Ms Blackman is sceptical. "Maybe, but I would prefer the AUT to disassociate itself," she said.
George Reeves, vice-president of Newcastle AUT, also favours distance from the initiative. "I say we should not co-operate, the whole concept is a waste of time and money and further detracts from the purpose of teaching and research.'' So what is to be done?
Birmingham AUT member Mark Ericson said the AUT executive ought to be eating some humble pie.
"They have sold us this, I'd like to know how they are going to put a positive spin on it now,'' he said.
But the AUT will continue to put a positive spin on the institute because it truly believes it can be made to work. As Mr Cottrell points out, the alternatives are much worse.
"We could find the government imposing standards on us if we don't get this right,'' he said. "Much of the resistance is understandable but it is knee-jerk reaction. We can repair the damage and it would be just daft to walk away now.'' Instead of abandoning the institute, the AUT's strategy is to convey its feelings in the strongest terms. Last week it issued a trenchant response to the current ILT framework with the warning: "The success or failure of the institute is dependent on the production of an accreditation framework that has the support of the profession.
"The paper produced by the ILT does not form the basis of a consensus. It requires major revision ... before there can be any realistic hope of launching the institute successfully."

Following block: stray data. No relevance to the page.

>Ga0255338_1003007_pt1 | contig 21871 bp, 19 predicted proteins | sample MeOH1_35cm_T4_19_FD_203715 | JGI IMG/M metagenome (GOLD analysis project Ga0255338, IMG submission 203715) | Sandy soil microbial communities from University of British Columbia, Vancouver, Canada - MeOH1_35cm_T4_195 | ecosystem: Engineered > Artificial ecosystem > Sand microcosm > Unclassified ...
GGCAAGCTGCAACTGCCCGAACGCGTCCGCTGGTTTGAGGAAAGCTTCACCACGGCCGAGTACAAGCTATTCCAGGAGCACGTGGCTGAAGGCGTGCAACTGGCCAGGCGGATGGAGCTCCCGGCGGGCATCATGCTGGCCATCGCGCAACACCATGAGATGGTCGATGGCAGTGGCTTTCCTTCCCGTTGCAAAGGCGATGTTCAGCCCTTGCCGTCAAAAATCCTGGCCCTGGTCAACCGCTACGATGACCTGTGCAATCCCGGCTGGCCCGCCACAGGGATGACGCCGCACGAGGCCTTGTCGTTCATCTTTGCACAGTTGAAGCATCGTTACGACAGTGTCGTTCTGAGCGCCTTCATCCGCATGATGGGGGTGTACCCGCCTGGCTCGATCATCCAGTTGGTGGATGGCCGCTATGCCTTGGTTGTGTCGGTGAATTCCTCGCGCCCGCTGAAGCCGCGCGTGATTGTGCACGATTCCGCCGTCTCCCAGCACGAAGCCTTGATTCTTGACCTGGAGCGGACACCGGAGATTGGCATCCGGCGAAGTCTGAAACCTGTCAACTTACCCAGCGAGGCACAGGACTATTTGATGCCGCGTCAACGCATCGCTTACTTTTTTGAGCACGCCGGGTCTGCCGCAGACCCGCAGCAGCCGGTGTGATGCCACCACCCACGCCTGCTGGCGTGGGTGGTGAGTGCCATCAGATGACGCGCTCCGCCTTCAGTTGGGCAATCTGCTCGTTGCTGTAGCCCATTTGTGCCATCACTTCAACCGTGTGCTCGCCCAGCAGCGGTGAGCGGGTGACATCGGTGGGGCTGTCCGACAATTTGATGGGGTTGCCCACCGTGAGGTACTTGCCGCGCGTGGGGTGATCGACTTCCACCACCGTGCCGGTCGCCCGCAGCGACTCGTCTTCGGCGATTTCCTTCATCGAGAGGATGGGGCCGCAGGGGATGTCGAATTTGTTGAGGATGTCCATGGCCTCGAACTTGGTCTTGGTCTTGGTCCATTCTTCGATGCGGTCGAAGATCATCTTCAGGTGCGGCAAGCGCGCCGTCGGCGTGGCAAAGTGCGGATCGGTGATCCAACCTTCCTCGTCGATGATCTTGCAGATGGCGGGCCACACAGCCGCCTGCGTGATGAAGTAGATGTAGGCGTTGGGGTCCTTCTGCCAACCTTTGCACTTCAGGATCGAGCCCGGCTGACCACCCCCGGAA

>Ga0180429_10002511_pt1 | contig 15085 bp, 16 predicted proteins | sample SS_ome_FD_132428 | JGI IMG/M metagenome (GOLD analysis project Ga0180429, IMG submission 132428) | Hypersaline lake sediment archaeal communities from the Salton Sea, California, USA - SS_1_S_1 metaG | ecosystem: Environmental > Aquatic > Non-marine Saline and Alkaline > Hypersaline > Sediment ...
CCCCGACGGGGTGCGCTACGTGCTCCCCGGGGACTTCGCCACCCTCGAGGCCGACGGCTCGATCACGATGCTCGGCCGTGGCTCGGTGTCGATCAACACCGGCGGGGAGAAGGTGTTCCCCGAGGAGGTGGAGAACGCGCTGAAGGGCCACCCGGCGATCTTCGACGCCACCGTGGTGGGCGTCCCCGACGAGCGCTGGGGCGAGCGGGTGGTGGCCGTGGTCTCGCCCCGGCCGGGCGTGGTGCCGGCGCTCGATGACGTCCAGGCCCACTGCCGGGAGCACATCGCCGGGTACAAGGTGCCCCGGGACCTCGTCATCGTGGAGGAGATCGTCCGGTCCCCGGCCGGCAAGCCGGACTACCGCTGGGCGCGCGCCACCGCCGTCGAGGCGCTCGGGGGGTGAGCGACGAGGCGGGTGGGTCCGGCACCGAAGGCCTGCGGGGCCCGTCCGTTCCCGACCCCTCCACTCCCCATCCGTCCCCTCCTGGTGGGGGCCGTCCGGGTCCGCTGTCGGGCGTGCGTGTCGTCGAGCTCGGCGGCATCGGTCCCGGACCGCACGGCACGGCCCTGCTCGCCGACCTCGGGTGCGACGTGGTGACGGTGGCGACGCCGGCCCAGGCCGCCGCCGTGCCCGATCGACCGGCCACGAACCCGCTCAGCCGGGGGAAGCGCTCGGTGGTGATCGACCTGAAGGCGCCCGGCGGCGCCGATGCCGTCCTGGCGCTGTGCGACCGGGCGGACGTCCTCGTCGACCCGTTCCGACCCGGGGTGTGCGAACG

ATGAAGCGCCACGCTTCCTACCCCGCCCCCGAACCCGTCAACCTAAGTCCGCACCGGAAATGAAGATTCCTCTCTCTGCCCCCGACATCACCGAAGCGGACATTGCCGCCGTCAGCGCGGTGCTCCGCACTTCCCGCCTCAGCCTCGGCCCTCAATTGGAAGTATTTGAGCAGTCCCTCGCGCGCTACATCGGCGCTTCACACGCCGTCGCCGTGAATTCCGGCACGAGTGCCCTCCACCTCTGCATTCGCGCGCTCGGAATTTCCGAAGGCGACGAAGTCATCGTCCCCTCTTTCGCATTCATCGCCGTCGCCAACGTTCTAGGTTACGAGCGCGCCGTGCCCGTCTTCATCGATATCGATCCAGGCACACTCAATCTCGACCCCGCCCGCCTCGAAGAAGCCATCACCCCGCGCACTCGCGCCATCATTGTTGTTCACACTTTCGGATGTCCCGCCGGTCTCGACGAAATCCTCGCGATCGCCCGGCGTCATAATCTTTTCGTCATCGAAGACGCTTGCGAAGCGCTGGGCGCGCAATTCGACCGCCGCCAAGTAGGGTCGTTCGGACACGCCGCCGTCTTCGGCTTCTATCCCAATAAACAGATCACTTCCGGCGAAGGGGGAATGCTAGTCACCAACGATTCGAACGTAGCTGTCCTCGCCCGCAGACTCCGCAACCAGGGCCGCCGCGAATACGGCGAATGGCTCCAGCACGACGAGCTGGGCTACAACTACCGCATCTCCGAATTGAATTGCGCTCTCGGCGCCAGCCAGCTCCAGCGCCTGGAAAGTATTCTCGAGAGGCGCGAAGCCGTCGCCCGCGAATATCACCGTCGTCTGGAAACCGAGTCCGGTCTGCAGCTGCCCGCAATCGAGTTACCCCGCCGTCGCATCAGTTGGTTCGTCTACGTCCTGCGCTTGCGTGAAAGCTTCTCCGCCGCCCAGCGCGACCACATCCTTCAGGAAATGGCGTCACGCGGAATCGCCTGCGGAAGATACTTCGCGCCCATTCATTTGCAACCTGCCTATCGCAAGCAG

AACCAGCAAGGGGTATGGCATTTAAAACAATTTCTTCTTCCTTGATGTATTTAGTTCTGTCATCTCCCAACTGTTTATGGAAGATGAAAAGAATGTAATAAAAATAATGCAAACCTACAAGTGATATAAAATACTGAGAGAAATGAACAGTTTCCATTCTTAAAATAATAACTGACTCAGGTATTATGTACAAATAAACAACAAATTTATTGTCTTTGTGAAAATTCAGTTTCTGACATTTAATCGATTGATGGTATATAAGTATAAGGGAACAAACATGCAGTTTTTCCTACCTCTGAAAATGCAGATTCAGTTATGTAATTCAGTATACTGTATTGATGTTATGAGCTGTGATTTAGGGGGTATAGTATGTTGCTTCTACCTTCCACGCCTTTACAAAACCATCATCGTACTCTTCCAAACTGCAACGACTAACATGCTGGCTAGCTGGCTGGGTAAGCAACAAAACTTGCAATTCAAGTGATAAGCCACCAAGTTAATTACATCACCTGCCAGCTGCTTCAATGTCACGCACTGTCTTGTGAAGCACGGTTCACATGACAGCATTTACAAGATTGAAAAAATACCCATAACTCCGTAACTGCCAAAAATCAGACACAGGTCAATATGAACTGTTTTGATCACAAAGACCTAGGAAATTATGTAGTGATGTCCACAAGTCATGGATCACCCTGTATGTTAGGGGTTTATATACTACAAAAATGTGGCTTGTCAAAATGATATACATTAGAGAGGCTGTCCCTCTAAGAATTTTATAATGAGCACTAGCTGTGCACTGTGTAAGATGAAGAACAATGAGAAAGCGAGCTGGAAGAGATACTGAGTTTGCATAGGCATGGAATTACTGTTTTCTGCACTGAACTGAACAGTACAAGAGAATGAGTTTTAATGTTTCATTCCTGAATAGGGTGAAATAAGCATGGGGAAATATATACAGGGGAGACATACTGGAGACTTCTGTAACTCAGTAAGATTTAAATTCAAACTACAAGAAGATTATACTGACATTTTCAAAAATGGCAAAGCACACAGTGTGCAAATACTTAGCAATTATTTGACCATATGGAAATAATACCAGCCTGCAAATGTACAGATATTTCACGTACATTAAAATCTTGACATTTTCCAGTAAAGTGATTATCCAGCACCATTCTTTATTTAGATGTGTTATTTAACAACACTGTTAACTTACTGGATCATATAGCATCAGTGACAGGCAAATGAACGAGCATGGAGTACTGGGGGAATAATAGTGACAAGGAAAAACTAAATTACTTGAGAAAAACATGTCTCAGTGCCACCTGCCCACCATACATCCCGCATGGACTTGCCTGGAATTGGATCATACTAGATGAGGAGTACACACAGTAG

The AUT's objections are threefold: first, the requirements are said to have excluded a "very large proportion'' of the profession from ILT membership, namely academics with management responsibilities or those whose focus is research and scholarship.
Second, the complexity of the process of gathering evidence of competence is described as too prescriptive and failing to take account of the assessed probation period already completed by the vast majority of AUT members.
Third, the AUT is strongly opposed to the proposal that institute members be required to spend an average 40 hours annually on continuing professional development because it says there is neither the time nor the resources to do this properly."
At a meeting with the institute last week, Mr Cottrell got the answers he hoped for.
"It was very positive indeed,'' he said. "They have now acknowledged they must respond to the very negative feeling across the sector. They are in listening mode and they are determined to get a consensus. We, at the AUT, in return must retain our basic commitment to the institute. And I am feeling confident we can persuade people to do that."
A lot of academics have misunderstood the ILT, he added, perceiving it to be another arm of government or the Quality Assurance Agency.
"Somehow the ILT has got itself associated with the quality police but this really is a different kind of body, which is run by the profession itself. So far we have failed to get that message across. And that is the job we have to do now."